Be Nice to Spider 

The Pogues never made it to Cleveland. Peter "Spider" Stacy plans to make amends.

The Boys From County Hell, with their inspiration, - Spider Stacy (center). - WALTER  NOVAK
  • Walter Novak
  • The Boys From County Hell, with their inspiration, Spider Stacy (center).
Former Pogues singer Shane MacGowan was the kind of lush who puts all lushes to shame. It's hard to read a review of any of the English's band's early performances without encountering a reference to the toothless singer's affinity for alcohol. MacGowan reportedly also experimented with Valium, acid, and even speed, and was frequently missing when the group played live. Even when he did show up, he'd stumble around the stage like a madman, forgetting lyrics and muttering incomprehensibly between songs.

But despite being led by such a notoriously unstable frontman, the Pogues made a lasting impact with albums such as 1984's Red Roses for Me and 1985's Rum, Sodomy and the Lash. Their ability to inflect traditional Irish folk harmonies with punk attitude continues to influence young punk bands such as the Dropkick Murphys and Flogging Molly. Yet by the early '90s, the Pogues were struggling to record and perform because MacGowan had become so unpredictable, and the band broke up in 1996. Those are days that former Pogues singer-tin whistle player Peter "Spider" Stacy doesn't want to relive.

Sitting in the upstairs loft of an Ohio City cottage where he has come to rehearse for a series of shows with the Boys From County Hell -- a Cleveland group that plays Pogues covers and will be doing a short tour with Stacy as its frontman -- he hardly looks the part of MacGowan's partner in crime. Stacy, who's had his own troubles with drinking, sips calmly from a bottled water and hesitates when asked to go over the band's rocky past.

"Things just got a bit haywire, you know, on a general level," he says. "[Shane] wasn't the only person who was doing stuff that he shouldn't have been doing, so it's unfair to point the finger at him, and there's nothing really served by doing that. We've all done things we'd rather not have done under the influence of one thing or another. To start telling tales about Shane is a bit unfair. He could turn around and do the same to me."

While Stacy was often the guy the Pogues looked to when they needed someone to fill in for a missing MacGowan, he, too, struggled to perform according to expectations. In 1989, MacGowan missed the plane from London as the band went to California to open several dates for Bob Dylan, and Stacy was thrust into the role of singing. At the time, the band was on the verge of breaking big, but the poor showings didn't help the group's cause.

"I didn't appreciate that, because I wasn't ready," Stacy says of those shows. "I kind of froze a bit. I got used to it afterward. I think I had an easier time than [Clash singer] Joe Strummer [who replaced MacGowan for six months]. A lot of people in the audience thought, 'What the fuck is he doing there?' But it's Joe Strummer, for fuck's sake."

Stacy, who went on to front the Pogues for five years after MacGowan officially left in 1991, says he's still on good terms with him and played at two of his annual Christmas shows in Dublin. "The last couple of years prior to his departure, the situation wasn't developing to his liking, and correspondingly, his attitude reflected that," Stacy explains. "I can kind of understand why that happened, from his point of view. I think he was put under a lot of pressure as the main songwriter and responsible for everyone else. It's not necessarily a position that a lot of people like to find themselves in. I think he wanted to let us know that, not by telling us, but by showing it. That's ancient history."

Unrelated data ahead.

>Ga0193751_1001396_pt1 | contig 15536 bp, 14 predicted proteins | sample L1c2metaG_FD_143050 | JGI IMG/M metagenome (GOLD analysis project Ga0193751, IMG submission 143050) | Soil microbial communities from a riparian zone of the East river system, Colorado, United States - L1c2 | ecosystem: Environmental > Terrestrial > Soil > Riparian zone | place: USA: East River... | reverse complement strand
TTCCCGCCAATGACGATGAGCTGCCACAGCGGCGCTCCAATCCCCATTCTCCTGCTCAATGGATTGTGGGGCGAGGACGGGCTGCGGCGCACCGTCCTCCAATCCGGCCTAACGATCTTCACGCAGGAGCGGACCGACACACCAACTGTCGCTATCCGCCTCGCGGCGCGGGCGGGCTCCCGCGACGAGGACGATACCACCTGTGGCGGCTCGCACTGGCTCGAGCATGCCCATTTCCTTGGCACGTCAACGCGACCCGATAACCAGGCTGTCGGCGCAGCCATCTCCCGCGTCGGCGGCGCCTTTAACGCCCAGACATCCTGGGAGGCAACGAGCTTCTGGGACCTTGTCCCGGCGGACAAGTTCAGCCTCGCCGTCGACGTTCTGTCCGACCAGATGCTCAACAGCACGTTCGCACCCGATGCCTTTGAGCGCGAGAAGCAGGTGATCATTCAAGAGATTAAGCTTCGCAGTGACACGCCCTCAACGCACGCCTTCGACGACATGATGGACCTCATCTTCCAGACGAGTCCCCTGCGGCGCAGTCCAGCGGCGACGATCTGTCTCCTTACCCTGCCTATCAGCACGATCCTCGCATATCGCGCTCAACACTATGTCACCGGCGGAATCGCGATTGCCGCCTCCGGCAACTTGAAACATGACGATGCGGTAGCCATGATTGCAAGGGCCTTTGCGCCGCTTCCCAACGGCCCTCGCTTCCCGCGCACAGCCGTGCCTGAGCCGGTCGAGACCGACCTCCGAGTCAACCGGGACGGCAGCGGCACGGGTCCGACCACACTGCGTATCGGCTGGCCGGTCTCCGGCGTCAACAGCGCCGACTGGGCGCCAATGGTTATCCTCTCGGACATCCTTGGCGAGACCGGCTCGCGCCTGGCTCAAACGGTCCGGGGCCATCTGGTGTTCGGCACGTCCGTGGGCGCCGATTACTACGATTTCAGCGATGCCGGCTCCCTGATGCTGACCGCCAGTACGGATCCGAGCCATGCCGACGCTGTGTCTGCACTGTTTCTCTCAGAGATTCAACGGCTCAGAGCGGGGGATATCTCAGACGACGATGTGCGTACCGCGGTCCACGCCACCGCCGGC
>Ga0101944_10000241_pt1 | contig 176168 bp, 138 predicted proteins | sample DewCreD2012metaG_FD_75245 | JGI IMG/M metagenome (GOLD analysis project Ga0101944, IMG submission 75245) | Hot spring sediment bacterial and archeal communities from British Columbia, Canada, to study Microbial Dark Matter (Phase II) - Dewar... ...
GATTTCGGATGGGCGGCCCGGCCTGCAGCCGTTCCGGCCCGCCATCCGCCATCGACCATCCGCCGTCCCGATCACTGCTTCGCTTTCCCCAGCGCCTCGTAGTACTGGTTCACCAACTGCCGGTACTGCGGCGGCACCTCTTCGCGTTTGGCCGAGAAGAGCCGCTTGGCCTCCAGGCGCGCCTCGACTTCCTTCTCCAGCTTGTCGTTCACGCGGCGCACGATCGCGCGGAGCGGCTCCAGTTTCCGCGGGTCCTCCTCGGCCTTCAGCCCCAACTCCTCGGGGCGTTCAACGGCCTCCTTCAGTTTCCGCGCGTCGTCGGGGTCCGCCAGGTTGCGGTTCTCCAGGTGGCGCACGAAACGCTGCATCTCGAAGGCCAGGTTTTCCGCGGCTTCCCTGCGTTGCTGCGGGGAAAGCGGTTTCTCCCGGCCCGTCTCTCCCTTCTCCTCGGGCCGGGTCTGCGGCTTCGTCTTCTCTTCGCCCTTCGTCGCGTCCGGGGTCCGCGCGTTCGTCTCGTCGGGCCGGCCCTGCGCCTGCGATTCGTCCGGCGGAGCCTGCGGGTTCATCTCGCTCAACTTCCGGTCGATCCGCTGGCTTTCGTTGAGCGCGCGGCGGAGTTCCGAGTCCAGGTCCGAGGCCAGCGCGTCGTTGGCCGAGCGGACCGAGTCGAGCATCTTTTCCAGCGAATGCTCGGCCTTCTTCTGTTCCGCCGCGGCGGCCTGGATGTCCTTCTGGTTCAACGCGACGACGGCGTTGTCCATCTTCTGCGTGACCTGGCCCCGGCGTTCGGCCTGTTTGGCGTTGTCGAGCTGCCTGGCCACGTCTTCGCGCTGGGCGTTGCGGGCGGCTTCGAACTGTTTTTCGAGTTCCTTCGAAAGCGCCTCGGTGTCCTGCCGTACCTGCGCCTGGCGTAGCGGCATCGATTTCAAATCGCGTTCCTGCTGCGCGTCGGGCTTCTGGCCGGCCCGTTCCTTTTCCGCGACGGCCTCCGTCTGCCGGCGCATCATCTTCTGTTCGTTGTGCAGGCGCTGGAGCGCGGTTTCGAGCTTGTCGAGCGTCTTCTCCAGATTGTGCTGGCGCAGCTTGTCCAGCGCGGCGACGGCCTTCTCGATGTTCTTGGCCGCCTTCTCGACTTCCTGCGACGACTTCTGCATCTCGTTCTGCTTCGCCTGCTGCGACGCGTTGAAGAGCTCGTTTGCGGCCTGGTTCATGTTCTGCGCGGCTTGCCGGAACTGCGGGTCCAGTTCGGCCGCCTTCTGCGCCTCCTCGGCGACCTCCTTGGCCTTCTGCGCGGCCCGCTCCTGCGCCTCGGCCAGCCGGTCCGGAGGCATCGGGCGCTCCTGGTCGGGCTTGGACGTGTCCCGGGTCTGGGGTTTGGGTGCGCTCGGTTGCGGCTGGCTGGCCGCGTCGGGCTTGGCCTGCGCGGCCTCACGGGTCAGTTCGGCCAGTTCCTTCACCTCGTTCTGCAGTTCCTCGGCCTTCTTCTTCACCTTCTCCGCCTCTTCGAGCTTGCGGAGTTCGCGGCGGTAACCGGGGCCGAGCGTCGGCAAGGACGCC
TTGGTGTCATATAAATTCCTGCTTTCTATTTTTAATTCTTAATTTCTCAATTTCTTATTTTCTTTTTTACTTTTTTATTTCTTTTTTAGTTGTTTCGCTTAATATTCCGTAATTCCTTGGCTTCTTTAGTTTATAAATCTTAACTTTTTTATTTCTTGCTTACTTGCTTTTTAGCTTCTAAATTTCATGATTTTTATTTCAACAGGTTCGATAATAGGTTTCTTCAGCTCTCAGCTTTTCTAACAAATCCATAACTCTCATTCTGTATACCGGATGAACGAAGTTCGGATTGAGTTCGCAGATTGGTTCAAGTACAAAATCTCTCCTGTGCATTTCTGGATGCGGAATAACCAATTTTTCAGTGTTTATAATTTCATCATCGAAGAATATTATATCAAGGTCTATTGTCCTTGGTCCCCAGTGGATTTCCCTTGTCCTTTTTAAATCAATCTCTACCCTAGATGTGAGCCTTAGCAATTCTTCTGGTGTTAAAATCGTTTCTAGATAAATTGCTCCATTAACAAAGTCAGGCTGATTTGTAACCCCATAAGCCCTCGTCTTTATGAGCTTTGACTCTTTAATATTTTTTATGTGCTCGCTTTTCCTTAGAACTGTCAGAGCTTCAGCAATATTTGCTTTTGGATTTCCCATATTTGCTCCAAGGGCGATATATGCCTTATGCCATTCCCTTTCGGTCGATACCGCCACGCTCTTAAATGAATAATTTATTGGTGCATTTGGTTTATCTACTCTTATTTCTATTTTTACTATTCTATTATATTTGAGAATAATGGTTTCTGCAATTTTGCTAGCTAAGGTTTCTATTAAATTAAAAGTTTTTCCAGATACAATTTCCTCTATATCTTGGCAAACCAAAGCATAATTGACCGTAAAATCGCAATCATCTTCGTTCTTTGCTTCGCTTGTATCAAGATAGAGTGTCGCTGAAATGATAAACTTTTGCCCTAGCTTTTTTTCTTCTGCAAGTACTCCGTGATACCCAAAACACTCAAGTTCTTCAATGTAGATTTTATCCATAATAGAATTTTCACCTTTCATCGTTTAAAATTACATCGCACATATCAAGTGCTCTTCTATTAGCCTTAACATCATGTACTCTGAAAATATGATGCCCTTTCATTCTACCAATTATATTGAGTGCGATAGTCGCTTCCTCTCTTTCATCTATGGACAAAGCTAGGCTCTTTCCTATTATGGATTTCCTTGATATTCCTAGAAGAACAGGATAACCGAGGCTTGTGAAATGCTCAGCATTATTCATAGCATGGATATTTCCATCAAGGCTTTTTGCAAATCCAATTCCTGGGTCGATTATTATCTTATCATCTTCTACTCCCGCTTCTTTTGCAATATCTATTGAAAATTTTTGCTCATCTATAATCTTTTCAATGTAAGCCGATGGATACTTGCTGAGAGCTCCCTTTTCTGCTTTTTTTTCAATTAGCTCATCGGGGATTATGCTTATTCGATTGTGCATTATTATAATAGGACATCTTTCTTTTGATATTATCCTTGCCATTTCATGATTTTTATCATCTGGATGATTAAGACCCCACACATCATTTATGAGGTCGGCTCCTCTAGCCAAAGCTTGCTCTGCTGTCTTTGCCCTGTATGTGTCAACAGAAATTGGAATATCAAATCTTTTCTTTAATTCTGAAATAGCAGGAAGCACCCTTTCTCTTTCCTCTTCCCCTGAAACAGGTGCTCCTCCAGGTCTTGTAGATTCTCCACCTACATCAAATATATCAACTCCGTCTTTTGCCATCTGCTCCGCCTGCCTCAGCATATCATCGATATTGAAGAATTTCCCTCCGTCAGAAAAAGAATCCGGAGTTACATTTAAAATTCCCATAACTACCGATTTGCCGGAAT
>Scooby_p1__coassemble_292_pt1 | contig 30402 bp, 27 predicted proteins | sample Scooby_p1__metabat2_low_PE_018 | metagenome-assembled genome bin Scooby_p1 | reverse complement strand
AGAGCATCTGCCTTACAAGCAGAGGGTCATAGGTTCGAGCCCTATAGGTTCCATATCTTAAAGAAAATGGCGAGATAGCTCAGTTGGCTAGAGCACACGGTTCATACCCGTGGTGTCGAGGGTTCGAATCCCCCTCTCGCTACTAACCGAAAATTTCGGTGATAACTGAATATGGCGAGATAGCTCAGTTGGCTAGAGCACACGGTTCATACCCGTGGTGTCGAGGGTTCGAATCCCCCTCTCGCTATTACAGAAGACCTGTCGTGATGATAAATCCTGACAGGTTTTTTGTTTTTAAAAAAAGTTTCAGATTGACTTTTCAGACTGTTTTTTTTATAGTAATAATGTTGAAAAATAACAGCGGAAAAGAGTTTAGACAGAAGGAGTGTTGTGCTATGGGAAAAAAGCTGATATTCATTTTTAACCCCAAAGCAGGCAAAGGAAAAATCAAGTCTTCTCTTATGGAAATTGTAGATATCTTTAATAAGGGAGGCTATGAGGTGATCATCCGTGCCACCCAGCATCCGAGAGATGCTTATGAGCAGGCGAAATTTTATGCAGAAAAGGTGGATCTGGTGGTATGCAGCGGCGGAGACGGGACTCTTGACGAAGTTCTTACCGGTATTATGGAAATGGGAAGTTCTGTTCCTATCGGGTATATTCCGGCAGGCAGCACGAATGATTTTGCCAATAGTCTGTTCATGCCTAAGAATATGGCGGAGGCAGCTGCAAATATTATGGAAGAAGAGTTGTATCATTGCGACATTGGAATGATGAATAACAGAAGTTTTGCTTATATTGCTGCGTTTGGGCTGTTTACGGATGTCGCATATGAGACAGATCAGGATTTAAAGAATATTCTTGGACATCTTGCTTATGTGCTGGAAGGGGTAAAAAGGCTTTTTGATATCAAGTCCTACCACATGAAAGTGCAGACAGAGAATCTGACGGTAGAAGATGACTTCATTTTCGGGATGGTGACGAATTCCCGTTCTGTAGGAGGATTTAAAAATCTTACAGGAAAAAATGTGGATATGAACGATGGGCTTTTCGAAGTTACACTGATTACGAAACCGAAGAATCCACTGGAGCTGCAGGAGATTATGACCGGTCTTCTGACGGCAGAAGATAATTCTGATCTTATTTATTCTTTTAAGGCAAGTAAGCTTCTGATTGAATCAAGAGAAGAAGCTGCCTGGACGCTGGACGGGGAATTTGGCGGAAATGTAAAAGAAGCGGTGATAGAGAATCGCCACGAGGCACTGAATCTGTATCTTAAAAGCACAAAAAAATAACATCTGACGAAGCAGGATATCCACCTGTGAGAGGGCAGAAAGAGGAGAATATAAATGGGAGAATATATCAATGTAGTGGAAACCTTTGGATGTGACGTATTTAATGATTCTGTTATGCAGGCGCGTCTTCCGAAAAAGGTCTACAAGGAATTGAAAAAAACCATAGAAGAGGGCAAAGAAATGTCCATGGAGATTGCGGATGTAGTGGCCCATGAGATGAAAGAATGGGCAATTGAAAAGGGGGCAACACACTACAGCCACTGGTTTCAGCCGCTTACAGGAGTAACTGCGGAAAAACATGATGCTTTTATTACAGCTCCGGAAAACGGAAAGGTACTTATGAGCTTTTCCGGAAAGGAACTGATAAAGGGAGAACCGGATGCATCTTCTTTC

Stacy himself has given up drinking and found alternative ways of approaching his problems.

"It's too early in the day for O'Doul's," he says, the blood vessels in his face suggesting a lifelong battle with the bottle. "I have stopped drinking, and I just do the things that I need to do. You have to find ways of dealing with stuff without drinking. What you really have to remember is that, if you have a drink, everything is going to go wrong. So it's best just to not drink."

After the Pogues disbanded, Stacy formed the Wisemen and has now rechristened that band the Vendettas, which he says is "more electric than the Pogues." But for now, he's concentrating on the shows with the Boys From County Hell, which includes singer-guitarist Doug McKean, singer-mandolin player Chris Allen, banjo player Joe Kilroy, guitarist Aaron Pacitti, bassist Bill Watterson, drummer Dave McKean, and accordionist Nick the Clobberer. Fiddle player Kate Plymesser and uilleann pipe player Steve Kilroy also sit in with the group on occasion.

Stacy first heard of the Boys when Christian Ahern, a Pogues collector from Virginia, sent him a tape of the group, which made its debut last year on St. Patrick's Day. Stacy was so impressed by the recording, he took the band up on its offer to perform together this year on St. Patrick's Day at the Euclid Tavern. It will be the first time that Stacy has played in Cleveland; he says in retrospect that it was "an oversight" that the Pogues never included Cleveland as a tour stop.

"All I can say is that we're sorry," he says, half-jokingly. "It won't happen again. This is a kind of atonement. I hope people don't hear this and say, 'I'm glad they never did play here, because that was shit.' I'm sure they won't, and if they do, it will be because of me and not because of this group."

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